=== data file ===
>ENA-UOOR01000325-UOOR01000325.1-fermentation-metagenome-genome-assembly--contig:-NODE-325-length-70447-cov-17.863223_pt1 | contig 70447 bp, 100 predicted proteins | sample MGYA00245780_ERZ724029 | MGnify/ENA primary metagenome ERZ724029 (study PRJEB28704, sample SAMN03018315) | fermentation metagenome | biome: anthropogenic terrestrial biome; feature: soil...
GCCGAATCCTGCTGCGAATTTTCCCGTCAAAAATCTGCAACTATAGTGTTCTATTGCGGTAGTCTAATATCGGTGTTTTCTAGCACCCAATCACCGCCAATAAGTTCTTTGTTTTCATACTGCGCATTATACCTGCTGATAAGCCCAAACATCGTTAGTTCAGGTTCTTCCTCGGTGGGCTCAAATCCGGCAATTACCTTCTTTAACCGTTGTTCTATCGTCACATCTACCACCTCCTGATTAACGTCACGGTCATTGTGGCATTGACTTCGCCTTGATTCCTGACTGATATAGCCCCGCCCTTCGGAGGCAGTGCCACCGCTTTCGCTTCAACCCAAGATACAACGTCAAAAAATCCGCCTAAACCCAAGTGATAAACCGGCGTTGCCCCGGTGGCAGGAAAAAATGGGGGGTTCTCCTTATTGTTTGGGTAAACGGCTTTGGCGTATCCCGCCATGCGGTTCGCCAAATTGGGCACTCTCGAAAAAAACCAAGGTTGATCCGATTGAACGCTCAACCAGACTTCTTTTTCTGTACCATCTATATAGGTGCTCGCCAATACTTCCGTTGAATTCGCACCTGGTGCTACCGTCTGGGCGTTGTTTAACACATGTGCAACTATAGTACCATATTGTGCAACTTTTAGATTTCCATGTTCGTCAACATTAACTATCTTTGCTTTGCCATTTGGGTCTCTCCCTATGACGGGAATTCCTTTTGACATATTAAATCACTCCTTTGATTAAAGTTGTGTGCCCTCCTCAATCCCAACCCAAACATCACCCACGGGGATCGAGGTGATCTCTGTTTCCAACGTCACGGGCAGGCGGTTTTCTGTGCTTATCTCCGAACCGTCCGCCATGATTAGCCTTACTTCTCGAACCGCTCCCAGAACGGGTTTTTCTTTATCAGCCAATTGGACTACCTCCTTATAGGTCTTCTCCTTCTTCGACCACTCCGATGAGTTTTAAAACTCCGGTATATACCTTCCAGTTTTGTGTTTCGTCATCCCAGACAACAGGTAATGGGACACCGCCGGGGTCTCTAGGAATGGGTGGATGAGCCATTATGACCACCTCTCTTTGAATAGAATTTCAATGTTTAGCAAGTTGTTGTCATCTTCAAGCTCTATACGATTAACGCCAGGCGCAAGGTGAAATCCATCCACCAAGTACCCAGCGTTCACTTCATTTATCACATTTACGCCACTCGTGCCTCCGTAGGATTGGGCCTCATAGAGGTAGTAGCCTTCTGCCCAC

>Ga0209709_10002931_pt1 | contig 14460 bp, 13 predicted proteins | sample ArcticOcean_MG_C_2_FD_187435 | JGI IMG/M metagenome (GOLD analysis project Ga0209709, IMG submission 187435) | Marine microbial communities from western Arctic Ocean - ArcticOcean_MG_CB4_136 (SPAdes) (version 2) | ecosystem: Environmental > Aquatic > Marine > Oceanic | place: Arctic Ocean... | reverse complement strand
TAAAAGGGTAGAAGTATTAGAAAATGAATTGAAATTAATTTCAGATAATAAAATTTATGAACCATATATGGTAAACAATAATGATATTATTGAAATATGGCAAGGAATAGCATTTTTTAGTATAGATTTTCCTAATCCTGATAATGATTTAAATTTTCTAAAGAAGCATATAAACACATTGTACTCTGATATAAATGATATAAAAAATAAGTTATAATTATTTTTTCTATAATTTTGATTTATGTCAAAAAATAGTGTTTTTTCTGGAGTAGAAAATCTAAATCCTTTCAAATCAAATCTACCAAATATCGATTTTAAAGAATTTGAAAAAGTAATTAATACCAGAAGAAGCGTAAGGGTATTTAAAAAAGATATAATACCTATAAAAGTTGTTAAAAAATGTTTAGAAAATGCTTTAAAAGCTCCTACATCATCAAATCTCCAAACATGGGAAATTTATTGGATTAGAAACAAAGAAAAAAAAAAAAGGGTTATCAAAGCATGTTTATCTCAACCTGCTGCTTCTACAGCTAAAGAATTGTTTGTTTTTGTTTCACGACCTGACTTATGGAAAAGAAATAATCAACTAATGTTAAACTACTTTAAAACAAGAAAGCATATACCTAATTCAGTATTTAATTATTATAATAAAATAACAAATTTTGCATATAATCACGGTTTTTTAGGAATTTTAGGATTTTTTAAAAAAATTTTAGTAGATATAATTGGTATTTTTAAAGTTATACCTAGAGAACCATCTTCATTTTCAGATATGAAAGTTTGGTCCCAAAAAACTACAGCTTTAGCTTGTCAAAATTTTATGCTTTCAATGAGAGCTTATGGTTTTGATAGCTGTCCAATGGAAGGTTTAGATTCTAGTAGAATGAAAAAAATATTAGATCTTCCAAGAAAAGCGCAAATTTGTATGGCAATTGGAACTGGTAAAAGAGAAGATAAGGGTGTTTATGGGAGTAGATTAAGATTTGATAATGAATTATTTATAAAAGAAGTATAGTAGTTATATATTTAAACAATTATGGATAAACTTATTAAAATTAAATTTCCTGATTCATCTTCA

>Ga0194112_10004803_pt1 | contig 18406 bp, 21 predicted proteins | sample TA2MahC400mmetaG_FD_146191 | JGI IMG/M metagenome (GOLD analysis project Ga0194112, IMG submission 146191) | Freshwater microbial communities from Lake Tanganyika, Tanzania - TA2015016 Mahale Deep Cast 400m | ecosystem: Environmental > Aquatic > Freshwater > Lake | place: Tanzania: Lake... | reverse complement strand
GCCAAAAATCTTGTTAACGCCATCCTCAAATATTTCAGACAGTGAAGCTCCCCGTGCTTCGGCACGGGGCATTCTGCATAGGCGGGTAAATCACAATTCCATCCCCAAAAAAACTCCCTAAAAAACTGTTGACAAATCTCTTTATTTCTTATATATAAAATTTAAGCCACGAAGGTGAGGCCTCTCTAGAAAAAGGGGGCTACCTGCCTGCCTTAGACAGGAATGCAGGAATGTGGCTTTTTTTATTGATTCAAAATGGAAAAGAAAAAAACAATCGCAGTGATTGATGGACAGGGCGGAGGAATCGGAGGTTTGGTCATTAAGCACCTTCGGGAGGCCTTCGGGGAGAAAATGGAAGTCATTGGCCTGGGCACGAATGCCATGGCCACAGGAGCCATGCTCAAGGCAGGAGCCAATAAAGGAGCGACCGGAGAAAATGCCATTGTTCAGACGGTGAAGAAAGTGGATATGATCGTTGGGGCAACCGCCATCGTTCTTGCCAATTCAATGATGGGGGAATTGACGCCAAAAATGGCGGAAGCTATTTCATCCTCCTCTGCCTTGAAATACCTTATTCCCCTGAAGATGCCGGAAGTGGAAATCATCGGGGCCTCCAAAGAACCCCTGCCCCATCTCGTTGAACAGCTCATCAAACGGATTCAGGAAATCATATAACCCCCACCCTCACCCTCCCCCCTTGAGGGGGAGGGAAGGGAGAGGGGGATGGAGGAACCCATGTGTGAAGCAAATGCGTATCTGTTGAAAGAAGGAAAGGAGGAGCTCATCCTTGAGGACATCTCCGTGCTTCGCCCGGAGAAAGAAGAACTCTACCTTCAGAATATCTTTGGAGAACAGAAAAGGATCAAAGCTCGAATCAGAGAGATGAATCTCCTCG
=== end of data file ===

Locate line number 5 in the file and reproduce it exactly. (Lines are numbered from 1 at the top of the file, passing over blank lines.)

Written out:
>Ga0194112_10004803_pt1 | contig 18406 bp, 21 predicted proteins | sample TA2MahC400mmetaG_FD_146191 | JGI IMG/M metagenome (GOLD analysis project Ga0194112, IMG submission 146191) | Freshwater microbial communities from Lake Tanganyika, Tanzania - TA2015016 Mahale Deep Cast 400m | ecosystem: Environmental > Aquatic > Freshwater > Lake | place: Tanzania: Lake... | reverse complement strand